Tuesday, February 15 2005
Since returning from Ecuador, I've found the weather unexpectedly temperate here in the Catskills. Last night it snowed for awhile, briefly threatening the gathering to view our DVD slide show. But then the precipitation gradually turned to rain and this had the beneficial effect of further eroding the remaining scraps of two month old snow.
Temperatures were in the forties today and I took the dogs for a long walk in the forest, starting on the road to the neighboring farm and then walking the whole way home on the main stem of the Stick Trail. There's a section of the remotest part of the Stick Trail where it runs through a shrubby forest near the crest of a south-facing slope. Particularly in sunny weather, it's always much warmer there than it is anywhere else along the trail. The microclimate there is so bright and cheerful that its effect is therapeutic. It reminds me that winter isn't so bad and won't last forever.
Of course, part of the reason it stands out so much as a refreshing break in the wintery gloom is that our house is situated in an unusually cold microclimate. Though it's at the top of a east-facing slope with lots of morning sun, our house is also at the base of a low north-facing slope topped by large evergreen trees blocking the view of the warm southern sky. Despite the fabulous view of the sunrise over Connecticut, anyone with any sense about housing sites would have picked a better site. Snow persists around our house much longer than it does elsewhere and in the winter there are only a couple hours each day when the sun is high enough to shine down on the front walkway to possibly melt accumulated ice.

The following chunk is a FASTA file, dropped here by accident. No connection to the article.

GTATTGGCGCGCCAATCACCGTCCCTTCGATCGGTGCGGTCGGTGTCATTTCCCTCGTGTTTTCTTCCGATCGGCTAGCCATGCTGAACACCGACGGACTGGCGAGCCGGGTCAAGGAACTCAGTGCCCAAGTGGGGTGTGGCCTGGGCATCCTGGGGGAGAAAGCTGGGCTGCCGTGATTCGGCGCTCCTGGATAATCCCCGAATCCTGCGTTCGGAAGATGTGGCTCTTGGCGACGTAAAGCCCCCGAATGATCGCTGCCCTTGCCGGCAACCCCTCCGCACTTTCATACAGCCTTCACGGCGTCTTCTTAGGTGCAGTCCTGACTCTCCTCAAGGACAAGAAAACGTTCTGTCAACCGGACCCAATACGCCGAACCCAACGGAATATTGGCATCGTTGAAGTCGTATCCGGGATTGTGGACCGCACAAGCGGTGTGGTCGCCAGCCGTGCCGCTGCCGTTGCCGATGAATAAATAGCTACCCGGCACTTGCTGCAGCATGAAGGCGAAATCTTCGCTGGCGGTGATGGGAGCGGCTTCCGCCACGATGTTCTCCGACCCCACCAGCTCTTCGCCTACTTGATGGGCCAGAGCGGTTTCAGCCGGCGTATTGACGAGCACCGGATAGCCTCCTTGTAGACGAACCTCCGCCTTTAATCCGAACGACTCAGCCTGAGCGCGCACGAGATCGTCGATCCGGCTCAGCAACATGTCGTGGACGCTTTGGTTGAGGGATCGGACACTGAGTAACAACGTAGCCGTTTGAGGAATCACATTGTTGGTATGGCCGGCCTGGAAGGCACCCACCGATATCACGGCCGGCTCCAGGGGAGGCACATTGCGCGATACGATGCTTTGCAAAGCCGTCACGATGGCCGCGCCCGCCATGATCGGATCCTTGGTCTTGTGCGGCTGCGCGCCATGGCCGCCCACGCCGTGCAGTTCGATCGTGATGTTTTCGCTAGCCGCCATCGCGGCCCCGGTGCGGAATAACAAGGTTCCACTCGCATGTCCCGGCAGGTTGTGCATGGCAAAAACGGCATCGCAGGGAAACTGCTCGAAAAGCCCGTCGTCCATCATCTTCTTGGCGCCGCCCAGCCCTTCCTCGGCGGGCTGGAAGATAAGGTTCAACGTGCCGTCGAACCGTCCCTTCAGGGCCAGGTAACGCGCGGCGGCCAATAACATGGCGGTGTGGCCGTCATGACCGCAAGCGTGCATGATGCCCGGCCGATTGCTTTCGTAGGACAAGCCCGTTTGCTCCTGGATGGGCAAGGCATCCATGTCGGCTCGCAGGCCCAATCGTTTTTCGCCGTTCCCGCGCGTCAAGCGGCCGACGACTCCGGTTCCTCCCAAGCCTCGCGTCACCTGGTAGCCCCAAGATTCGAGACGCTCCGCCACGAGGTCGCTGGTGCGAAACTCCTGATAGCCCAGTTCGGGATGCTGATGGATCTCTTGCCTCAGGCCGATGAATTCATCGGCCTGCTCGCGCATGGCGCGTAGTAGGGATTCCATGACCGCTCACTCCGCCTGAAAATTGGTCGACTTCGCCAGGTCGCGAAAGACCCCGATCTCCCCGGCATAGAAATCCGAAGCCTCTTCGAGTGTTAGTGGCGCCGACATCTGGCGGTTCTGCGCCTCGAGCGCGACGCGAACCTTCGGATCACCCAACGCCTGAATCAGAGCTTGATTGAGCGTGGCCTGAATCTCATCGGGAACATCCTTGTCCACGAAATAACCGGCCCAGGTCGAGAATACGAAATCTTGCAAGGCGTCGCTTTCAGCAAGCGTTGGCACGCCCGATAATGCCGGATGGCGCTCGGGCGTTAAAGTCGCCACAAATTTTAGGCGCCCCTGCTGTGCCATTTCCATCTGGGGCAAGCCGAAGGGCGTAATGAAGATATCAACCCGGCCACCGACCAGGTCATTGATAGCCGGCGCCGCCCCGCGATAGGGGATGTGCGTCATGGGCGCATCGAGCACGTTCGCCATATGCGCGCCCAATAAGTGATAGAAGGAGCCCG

I think back on my childhood in the Shenandoah Valley of Virginia and remember our sunny house on its cheerful south-facing slope, where almost any snowfall melted in a matter of days. By contrast, the auto-body-repairman/gun enthusiast living in the trailer across the road had the misfortune of being at the base of a steep north-facing hill. Snow around his trailer and body shop would persist for weeks. It was as if he lived several hundred miles north of us, and yet the view out his window was of a sun-bathed homestead overgrown with weeds. As for us, the view across the street was of a faintly blue-tinged arctic landscape. Unlike us, our neighbor cared a great deal about his curb appeal. Hidden unseen beneath his snowy drifts was a well-manicured lawn and occasional limestone outcrops painted silver or white. And deep within the mountain of ice made by the passing snowplow was a preternaturally black African American lawn jockey. He displayed none of these things with even the slightest ironic intent.
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